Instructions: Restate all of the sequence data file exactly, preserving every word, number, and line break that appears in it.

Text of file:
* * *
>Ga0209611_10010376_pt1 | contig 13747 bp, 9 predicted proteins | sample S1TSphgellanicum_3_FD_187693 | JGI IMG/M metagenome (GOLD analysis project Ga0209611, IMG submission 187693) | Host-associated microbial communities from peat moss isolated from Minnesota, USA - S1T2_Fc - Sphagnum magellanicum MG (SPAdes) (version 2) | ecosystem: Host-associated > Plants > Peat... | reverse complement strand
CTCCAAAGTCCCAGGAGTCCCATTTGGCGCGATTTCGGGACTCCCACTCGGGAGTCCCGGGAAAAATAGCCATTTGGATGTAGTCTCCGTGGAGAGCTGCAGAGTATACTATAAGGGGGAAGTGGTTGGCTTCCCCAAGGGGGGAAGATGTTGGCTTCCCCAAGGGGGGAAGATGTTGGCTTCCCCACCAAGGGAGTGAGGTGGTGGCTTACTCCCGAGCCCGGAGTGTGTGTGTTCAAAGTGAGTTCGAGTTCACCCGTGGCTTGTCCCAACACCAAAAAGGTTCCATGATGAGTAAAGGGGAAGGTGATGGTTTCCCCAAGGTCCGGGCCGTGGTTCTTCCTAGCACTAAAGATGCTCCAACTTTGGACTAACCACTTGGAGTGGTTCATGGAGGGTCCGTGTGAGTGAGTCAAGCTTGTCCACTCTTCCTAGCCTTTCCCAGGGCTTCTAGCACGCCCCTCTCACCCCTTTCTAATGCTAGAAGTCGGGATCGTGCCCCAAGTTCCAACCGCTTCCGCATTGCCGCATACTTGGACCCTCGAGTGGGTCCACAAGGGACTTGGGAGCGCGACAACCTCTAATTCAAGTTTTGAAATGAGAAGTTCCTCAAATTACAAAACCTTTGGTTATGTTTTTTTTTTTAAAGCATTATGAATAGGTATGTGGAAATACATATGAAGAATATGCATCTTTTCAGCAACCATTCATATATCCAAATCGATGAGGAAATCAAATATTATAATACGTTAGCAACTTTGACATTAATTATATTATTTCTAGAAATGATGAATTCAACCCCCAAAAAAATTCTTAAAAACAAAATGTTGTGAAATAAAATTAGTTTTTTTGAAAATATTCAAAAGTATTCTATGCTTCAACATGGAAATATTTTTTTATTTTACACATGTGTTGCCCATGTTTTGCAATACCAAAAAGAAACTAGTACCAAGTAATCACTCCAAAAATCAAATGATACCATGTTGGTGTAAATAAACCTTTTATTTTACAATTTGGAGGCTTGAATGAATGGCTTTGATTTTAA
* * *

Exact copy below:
>Ga0209611_10010376_pt1 | contig 13747 bp, 9 predicted proteins | sample S1TSphgellanicum_3_FD_187693 | JGI IMG/M metagenome (GOLD analysis project Ga0209611, IMG submission 187693) | Host-associated microbial communities from peat moss isolated from Minnesota, USA - S1T2_Fc - Sphagnum magellanicum MG (SPAdes) (version 2) | ecosystem: Host-associated > Plants > Peat... | reverse complement strand
CTCCAAAGTCCCAGGAGTCCCATTTGGCGCGATTTCGGGACTCCCACTCGGGAGTCCCGGGAAAAATAGCCATTTGGATGTAGTCTCCGTGGAGAGCTGCAGAGTATACTATAAGGGGGAAGTGGTTGGCTTCCCCAAGGGGGGAAGATGTTGGCTTCCCCAAGGGGGGAAGATGTTGGCTTCCCCACCAAGGGAGTGAGGTGGTGGCTTACTCCCGAGCCCGGAGTGTGTGTGTTCAAAGTGAGTTCGAGTTCACCCGTGGCTTGTCCCAACACCAAAAAGGTTCCATGATGAGTAAAGGGGAAGGTGATGGTTTCCCCAAGGTCCGGGCCGTGGTTCTTCCTAGCACTAAAGATGCTCCAACTTTGGACTAACCACTTGGAGTGGTTCATGGAGGGTCCGTGTGAGTGAGTCAAGCTTGTCCACTCTTCCTAGCCTTTCCCAGGGCTTCTAGCACGCCCCTCTCACCCCTTTCTAATGCTAGAAGTCGGGATCGTGCCCCAAGTTCCAACCGCTTCCGCATTGCCGCATACTTGGACCCTCGAGTGGGTCCACAAGGGACTTGGGAGCGCGACAACCTCTAATTCAAGTTTTGAAATGAGAAGTTCCTCAAATTACAAAACCTTTGGTTATGTTTTTTTTTTTAAAGCATTATGAATAGGTATGTGGAAATACATATGAAGAATATGCATCTTTTCAGCAACCATTCATATATCCAAATCGATGAGGAAATCAAATATTATAATACGTTAGCAACTTTGACATTAATTATATTATTTCTAGAAATGATGAATTCAACCCCCAAAAAAATTCTTAAAAACAAAATGTTGTGAAATAAAATTAGTTTTTTTGAAAATATTCAAAAGTATTCTATGCTTCAACATGGAAATATTTTTTTATTTTACACATGTGTTGCCCATGTTTTGCAATACCAAAAAGAAACTAGTACCAAGTAATCACTCCAAAAATCAAATGATACCATGTTGGTGTAAATAAACCTTTTATTTTACAATTTGGAGGCTTGAATGAATGGCTTTGATTTTAA